Trade – a rather nebulous word has been used frequently in the last few weeks’ blog posts. The U.S. Navy was established to protect trade. The Barbary Pirates were disrupting trade. So…what’s so important about “trade”? Where did trade happen? What did they trade for?
Today’s article addresses some pretty amazing facts about early 19th Century maritime trade and its role in the United States’ international, interstate, investments, and infrastructure goals and opportunities. We can’t really do the topic justice in a short article, but we’ll give an overview.
The international reach of American trade during the early 19th Century is easy to forget and it’s generally not emphasized in “regular” history textbooks. Trade with Europe and the triangular trade routes dated back to Colonial Days. American merchant ships ventured into the Pacific, around the Cape of Good Hope, along the coasts of India and Asia, and among the South Pacific Islands. Profits in tea, coffee, spices, and other Far East goods were high for the ship owners and crews. What did America offer to the world markets? Primary exports included cotton, tobacco, salted meat (usually fish), furs, rice, and tar.
Winds, currents, and seasonal weather patterns created the trade routes and seasons; the growing seasons of the destination’s products also played a role. (For example: you wouldn’t want to arrive when the coffee beans weren’t ready and have to wait several months. That’s not how you’ll make money with a merchant ship!) In fact, the clipper ship was designed to sail incredibly fast with the purpose of arriving in a foreign port ahead of competitors to get the best deals.
American merchant ships fostered economic growth in the United States and in the countries they traded with. In distant lands, merchant captains and crews “represented” the United States and sometimes carried helped negotiate alliances. They helped form port cities and brought western ideas and technology to Asian and South Pacific countries.
Regular ship lines were established between American and Europe and the invention of sea-worthy steamships provided a regular means of transportation.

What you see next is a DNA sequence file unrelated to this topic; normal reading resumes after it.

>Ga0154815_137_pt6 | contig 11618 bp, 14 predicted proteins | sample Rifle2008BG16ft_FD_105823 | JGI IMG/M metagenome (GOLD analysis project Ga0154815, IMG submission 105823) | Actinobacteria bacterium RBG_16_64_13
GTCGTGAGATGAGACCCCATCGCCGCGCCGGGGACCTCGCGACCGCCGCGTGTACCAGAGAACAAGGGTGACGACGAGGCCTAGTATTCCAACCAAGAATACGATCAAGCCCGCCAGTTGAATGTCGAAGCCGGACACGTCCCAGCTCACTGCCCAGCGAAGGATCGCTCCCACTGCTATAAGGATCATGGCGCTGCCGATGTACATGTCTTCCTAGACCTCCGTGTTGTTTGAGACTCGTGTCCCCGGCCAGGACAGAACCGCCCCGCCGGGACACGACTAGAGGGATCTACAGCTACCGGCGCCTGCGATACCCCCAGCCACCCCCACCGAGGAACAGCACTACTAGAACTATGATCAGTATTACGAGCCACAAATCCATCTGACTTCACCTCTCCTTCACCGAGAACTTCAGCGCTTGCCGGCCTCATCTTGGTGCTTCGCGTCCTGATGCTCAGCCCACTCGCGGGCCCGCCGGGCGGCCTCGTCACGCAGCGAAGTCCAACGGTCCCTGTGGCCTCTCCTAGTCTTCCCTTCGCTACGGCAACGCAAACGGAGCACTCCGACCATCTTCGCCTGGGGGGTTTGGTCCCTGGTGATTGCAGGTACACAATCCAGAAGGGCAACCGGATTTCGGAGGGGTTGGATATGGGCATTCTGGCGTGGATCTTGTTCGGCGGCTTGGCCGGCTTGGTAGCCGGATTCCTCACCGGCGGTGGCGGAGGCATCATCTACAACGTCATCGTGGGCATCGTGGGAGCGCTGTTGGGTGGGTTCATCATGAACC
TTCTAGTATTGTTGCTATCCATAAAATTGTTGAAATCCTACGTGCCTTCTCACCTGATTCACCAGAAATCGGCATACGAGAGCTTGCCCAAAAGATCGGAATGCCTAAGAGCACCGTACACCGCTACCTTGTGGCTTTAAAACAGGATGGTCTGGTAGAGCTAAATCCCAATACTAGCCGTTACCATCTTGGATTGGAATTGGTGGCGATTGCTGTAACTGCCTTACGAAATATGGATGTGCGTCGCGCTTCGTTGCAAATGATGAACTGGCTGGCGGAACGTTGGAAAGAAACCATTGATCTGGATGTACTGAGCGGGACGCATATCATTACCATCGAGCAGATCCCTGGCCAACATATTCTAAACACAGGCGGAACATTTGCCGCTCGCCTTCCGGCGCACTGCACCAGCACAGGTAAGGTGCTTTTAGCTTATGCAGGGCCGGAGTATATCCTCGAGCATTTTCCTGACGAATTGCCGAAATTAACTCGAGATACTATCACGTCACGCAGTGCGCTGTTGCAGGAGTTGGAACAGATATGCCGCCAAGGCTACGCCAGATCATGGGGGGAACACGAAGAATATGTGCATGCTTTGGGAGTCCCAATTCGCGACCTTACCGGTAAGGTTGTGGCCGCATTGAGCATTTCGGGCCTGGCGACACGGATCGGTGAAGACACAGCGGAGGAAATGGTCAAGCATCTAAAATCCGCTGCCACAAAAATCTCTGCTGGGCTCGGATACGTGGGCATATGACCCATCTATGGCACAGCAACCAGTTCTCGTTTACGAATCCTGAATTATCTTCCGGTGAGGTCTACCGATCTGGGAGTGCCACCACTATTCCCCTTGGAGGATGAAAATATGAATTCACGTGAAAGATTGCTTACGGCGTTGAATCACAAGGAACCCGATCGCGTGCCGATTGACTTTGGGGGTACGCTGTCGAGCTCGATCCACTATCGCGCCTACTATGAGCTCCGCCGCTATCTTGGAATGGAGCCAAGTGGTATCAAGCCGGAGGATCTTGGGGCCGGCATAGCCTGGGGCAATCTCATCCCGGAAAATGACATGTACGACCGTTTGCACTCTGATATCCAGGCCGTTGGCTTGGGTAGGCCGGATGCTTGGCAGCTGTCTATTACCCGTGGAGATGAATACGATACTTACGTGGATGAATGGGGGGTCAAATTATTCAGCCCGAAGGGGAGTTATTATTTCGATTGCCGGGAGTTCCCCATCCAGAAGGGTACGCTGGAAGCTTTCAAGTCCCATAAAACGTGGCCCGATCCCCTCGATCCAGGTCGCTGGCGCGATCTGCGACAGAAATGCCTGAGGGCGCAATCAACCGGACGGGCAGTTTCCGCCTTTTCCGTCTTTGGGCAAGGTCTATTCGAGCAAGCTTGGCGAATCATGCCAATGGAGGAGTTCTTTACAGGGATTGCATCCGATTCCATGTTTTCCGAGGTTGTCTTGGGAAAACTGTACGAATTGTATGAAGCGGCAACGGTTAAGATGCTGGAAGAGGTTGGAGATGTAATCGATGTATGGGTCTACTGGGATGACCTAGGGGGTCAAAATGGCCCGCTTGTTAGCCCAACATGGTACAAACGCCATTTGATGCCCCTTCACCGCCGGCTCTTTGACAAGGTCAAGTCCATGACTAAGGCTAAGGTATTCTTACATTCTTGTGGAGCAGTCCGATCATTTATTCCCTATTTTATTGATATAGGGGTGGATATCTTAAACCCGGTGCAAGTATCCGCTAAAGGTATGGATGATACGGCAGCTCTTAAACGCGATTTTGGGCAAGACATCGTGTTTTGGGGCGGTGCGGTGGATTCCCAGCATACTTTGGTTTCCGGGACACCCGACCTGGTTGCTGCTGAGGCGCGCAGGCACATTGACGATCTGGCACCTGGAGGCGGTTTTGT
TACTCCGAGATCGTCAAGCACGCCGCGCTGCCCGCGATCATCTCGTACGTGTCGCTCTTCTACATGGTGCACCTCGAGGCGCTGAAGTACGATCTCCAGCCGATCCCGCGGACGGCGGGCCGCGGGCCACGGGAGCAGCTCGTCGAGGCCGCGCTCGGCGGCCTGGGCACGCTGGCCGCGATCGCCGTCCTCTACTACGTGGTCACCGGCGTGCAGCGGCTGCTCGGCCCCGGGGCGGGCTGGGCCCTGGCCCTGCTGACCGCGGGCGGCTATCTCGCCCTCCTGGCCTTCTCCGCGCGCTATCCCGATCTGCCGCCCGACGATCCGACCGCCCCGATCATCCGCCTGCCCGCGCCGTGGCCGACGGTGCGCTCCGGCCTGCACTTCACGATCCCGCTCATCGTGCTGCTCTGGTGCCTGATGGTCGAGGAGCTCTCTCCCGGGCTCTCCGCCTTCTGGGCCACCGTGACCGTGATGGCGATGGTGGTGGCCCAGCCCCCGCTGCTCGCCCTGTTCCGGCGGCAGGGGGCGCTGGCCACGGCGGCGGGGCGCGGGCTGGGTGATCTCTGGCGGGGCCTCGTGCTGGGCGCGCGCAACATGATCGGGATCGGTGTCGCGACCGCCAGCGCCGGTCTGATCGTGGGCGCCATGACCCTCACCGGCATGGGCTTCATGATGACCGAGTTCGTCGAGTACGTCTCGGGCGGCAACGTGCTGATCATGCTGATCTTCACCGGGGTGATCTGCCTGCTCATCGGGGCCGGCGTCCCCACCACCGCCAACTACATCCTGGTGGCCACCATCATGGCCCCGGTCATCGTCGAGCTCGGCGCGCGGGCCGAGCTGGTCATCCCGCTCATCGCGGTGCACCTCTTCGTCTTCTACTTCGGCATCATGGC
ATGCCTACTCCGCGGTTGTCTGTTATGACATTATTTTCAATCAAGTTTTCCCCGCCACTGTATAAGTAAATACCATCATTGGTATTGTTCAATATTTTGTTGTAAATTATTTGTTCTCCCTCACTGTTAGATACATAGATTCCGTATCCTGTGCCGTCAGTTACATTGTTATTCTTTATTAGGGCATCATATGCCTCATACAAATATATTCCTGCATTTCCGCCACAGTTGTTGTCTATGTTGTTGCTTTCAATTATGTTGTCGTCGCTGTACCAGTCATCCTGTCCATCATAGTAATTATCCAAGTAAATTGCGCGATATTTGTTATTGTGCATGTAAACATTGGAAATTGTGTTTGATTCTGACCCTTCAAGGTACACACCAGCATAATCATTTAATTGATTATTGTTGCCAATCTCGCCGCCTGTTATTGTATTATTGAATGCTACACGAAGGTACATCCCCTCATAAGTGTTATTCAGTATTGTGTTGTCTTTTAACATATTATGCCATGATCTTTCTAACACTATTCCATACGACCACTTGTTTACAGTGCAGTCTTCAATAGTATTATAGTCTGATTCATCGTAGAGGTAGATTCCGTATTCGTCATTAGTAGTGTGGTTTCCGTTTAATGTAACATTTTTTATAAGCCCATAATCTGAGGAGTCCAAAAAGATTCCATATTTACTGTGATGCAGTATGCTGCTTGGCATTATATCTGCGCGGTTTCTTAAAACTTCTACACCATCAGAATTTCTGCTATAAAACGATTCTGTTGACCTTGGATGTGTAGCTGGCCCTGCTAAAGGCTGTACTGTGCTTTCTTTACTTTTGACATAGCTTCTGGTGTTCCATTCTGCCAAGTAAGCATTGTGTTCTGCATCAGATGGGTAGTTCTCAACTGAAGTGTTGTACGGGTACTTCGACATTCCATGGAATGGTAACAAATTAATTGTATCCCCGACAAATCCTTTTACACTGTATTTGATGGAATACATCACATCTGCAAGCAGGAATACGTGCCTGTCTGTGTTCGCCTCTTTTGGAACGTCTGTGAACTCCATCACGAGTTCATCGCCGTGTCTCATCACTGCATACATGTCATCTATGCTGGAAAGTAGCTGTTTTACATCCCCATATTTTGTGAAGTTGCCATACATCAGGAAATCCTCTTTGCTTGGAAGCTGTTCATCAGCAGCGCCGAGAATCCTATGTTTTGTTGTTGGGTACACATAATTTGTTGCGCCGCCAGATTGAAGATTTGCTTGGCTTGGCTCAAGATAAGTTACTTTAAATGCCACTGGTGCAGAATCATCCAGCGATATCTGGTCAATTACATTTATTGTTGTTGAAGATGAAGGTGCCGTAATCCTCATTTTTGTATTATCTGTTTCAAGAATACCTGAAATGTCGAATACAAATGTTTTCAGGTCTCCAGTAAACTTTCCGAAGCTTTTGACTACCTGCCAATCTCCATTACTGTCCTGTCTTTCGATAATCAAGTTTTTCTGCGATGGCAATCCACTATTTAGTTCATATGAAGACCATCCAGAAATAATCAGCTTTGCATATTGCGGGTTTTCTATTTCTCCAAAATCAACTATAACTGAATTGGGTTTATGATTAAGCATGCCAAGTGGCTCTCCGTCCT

Prior to the advent of railroads, ships – usually schooners – were the primary transportation method for raw and manufactured materials between states. The Southern States, deeply rooted in their agricultural economy and society, exported cotton, rice, and tobacco to the Northern States. Manufactured products like fabrics, shoes, metal work, and a host of other necessary and luxury items were imported to the Southern States, usually through the port cities.
It wasn’t all perfect through. Trade tariffs caused congressional debate and outrage in the South, and, for some, it would be a leading factor toward the Civil War.
New England ship owners were the “financial barons” of their day. They built economic empires investing in ships and cargoes. If the voyages were successful, they made huge profits. Huge warehouses held the goods brought from foreign ports and sold them to American merchants.
While situations tended to differ based on the owner’s wishes, the merchant ship officers and crews were often well-paid and could sometimes make investments of their own in the cargoes and trade.
Take away the ability for American ships to sail in the 19th Century and the U.S. national economy dissolved into shambles. This situation is illustrated during Jefferson’s embargoes which, though meant to coerce Britain and France, hurt American maritime trade.
Those ships crisscrossing the globe did more than import and export. They provided the livelihood for a whole community – perhaps the whole nation.
Think of it this way. If the American ships did not sail…shipbuilders had no work, captains and sailors lost their jobs, and ship owners went broke, the chandlery shops closed, the ropemakers went broke, etc. etc. Now wait, it goes farther. Importation ceases, so the shopkeepers are in trouble. Jobs are lost, people don’t have money to spend. Economic trouble.
That’s a negative example – so think of it positively. The American maritime merchants played a major role in keeping the U.S. economy afloat, expanding, and flourishing.
The time period between 1814 and 1861 is generally called the Golden Age of American Sailing. It’s an era when America competed or dominated certain world markets, opened countries for diplomacy, and basically build a trade empire through business relations. Faster ships, daring captains, and wealthy ship owners contributed to the growth and stability of communication and economy.